Update 2: When you're done reading this, check out 'Undercover Boss': The Interview - What Really Went Down!
On Sunday, something happened that I wouldn't have thought possible. After the Super Bowl and its super ads, I actually watched the premier of Undercover Boss, a surprisingly creative reality show where, each week, the top boss at a big company poses as an entry-level employee.
Don't watch reality TV? Me neither. This is different. Have you ever cursed corporate's dumb policies? Ranted that the mucky mucks never listen? Wished the boss would work a week in your shoes? Well, be careful what you wish for; it's really happening.
Now, my initial impression of the concept was "nice idea on paper, train wreck in practice." I've seen CEOs in the trenches; it's not a pretty sight. Trained in problem-solving, they tend to hone in on what's wrong: incompetent employees, their "good intentions" botched by middle management, their grandiose plans failing in practice.
Then there's the loose cannon factor: Who knows what they might say or do? Conventional wisdom says be careful when you put a CEO in front of customers because whatever he promises, the company has to deliver. Well, the same thing applies here.
So, as a management strategy, it's definitely high risk. At least, that was my initial impression. Having watched the show, I'd say the concept has merit -- with some serious caveats. Here's my take on what went down:
The show begins with Larry O'Donnell (pictured), president and COO of Waste Management -- a $13 billion company -- telling his senior leadership team that he's going undercover to find out what effect their aggressive cost-cutting and restructuring is actually having in the field. One exec looks over at his peers and says, "Is he serious?" That seems to represent the collective feeling in the room.Larry takes on a different job each day: cleaning out portable toilets at a carnival, picking up trash at a landfill, even doing the garbage collection rounds. Along the way, he picks up more than just dirt and recycling. He learns that one supervisor (Kevin) docks his employees two minutes pay for every minute they're late, that one woman (Jaclyn) is doing the job of three because of budget cuts, and that a female trash collector has to pee in a can to stay on schedule.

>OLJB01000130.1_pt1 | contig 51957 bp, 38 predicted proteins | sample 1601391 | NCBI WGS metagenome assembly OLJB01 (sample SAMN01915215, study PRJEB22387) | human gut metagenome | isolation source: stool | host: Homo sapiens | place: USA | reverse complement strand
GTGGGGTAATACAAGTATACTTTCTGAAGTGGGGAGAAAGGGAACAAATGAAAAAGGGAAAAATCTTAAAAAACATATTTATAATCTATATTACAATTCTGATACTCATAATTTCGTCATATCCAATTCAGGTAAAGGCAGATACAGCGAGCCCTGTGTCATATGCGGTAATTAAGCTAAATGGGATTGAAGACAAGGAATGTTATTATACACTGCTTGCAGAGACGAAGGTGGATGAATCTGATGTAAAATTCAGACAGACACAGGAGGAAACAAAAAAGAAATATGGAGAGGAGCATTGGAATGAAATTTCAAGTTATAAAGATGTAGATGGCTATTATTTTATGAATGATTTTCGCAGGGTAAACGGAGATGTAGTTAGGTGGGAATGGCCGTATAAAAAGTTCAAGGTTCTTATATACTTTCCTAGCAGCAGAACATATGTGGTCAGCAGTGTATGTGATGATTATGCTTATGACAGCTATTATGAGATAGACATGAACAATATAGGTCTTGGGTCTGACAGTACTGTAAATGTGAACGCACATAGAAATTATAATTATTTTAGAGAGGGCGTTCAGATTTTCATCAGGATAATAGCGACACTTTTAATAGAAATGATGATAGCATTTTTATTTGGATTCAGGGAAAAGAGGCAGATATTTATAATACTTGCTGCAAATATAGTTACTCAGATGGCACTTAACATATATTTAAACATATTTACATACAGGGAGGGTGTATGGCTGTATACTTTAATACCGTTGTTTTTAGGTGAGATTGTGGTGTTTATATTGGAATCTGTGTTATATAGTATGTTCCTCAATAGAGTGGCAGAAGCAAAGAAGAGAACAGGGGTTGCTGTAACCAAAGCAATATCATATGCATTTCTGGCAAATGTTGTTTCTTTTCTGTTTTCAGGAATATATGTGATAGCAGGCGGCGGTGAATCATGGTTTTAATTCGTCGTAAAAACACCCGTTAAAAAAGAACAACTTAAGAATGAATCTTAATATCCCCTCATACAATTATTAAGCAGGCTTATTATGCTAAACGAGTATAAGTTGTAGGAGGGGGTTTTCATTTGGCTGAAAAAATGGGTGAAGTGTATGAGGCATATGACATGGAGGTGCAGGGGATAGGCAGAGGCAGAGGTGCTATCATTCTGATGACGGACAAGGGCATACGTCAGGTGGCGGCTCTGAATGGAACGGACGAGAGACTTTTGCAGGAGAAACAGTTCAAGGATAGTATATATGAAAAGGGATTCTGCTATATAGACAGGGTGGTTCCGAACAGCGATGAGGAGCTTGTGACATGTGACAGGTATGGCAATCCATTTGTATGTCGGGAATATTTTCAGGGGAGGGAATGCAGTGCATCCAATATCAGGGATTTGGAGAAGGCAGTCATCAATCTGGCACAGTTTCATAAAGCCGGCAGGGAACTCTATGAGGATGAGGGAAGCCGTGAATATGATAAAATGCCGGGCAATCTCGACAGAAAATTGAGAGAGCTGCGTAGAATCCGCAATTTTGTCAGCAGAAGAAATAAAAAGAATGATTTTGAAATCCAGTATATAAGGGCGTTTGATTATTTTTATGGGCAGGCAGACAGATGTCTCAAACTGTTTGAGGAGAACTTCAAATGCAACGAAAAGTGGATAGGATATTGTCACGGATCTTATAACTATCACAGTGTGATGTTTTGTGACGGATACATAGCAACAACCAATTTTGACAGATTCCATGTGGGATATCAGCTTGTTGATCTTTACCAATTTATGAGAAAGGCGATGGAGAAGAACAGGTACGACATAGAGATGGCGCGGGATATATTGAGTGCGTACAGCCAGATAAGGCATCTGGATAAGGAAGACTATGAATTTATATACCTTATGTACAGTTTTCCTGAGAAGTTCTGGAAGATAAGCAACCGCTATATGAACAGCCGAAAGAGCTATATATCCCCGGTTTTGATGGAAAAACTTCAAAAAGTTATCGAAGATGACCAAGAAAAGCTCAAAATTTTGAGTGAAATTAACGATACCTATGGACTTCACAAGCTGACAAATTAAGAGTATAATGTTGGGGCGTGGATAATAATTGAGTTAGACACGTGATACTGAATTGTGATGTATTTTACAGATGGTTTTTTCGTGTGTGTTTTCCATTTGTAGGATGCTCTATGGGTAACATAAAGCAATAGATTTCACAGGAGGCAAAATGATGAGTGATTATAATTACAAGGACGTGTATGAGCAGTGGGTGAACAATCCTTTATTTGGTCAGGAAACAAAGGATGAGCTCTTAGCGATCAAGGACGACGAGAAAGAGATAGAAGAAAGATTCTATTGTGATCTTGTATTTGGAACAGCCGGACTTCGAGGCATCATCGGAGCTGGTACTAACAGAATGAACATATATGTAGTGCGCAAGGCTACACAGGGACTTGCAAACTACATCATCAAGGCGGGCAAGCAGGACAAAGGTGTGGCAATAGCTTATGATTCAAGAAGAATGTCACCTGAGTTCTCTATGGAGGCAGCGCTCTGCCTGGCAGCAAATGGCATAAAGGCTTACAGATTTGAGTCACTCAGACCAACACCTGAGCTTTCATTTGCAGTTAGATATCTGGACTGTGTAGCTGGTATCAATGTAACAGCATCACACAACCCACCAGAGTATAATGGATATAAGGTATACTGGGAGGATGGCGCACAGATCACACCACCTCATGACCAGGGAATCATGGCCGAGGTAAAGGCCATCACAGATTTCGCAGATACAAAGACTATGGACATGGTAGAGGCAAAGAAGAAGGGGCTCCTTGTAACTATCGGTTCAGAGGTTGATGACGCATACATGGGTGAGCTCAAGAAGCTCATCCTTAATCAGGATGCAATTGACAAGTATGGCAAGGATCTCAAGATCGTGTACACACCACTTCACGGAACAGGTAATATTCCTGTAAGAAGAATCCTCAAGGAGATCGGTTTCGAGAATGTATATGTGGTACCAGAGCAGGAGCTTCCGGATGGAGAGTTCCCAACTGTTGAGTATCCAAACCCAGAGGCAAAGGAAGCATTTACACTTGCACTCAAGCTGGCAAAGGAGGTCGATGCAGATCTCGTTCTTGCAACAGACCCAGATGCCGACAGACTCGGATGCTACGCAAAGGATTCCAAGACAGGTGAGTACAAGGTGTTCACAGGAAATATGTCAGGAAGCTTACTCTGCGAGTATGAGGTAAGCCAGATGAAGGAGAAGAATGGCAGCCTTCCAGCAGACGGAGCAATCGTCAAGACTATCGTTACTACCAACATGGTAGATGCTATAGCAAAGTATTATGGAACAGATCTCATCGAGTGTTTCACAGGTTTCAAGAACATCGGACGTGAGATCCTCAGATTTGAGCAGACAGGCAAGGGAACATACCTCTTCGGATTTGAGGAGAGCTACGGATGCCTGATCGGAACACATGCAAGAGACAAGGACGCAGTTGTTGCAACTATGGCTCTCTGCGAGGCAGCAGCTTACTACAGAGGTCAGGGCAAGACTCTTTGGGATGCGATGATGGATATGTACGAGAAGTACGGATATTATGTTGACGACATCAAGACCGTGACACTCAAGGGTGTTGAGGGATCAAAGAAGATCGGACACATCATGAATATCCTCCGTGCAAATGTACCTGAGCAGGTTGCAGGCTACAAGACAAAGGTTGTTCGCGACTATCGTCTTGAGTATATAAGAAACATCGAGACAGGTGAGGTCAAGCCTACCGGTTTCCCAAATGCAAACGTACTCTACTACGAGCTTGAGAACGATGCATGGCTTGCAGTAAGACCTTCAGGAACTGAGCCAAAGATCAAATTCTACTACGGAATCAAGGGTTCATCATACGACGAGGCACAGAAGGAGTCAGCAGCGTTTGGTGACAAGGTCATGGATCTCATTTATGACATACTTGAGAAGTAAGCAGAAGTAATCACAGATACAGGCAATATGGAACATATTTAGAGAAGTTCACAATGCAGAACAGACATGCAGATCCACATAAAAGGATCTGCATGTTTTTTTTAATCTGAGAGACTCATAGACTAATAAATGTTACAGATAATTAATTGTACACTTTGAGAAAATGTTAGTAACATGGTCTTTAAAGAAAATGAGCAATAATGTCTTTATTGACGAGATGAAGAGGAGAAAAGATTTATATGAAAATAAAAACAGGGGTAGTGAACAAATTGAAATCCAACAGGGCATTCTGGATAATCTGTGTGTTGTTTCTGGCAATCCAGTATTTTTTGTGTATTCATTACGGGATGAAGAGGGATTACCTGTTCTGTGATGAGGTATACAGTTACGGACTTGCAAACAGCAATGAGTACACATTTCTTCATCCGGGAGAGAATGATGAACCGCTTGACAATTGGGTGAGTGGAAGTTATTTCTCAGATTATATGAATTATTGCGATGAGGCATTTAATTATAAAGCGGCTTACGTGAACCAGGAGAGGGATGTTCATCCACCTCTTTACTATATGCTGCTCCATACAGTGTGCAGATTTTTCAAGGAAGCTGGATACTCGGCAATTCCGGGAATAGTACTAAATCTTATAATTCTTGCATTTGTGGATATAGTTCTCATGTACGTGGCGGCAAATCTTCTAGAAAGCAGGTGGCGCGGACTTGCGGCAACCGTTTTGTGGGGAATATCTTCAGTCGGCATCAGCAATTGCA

When it's all over, Larry shaves and returns to his corner office with a new perspective on the plight of his workers. He seems to have learned a valuable lesson: His relentless drive toward cost-cutting and productivity improvement may be backfiring. After all, if his employees are miserable, how well can they serve their customers?
That's a big step. As we discussed recently, admitting mistakes is indeed a key to leadership success.
That said, Waste Management is not a "growth" company. The way to grow shareholder value at a company with flat revenues is to improve operating margins by, that's right, improving productivity and cutting costs. And that's exactly what Larry's done since he took over operations in 2004.
So, should shareholders be concerned if Larry goes soft on cost-cutting -- or is a happy company a productive company? Only time will tell. But from a management perspective, I'd say that Larry needed this experience to offset his natural proclivity to cut, cut, cut.
Larry also made some changes that I think were more about showmanship than solid management practice:
Jaclyn was promoted and got to hire two people. That's great, but how does that make all the other overworked and underappreciated "Jaclyns" in the company feel?
Kevin got chewed out by the big boss. Sure, he deserved it, but in private. Getting thrown under the bus on national television is a bit much for screwing up at work.
Then there's Larry's leadership team, who may feel that their authority was undermined, if not justifiably so.
Be sure to check out: 'Undercover Boss': The Interview - What Really Went Down! to get the real story of Larry's motivation for doing the show ... and to find out what really happened to Kevin!
Image of Waste Management COO Larry O'Donnell courtesy of CBS / Dan Littlejohn
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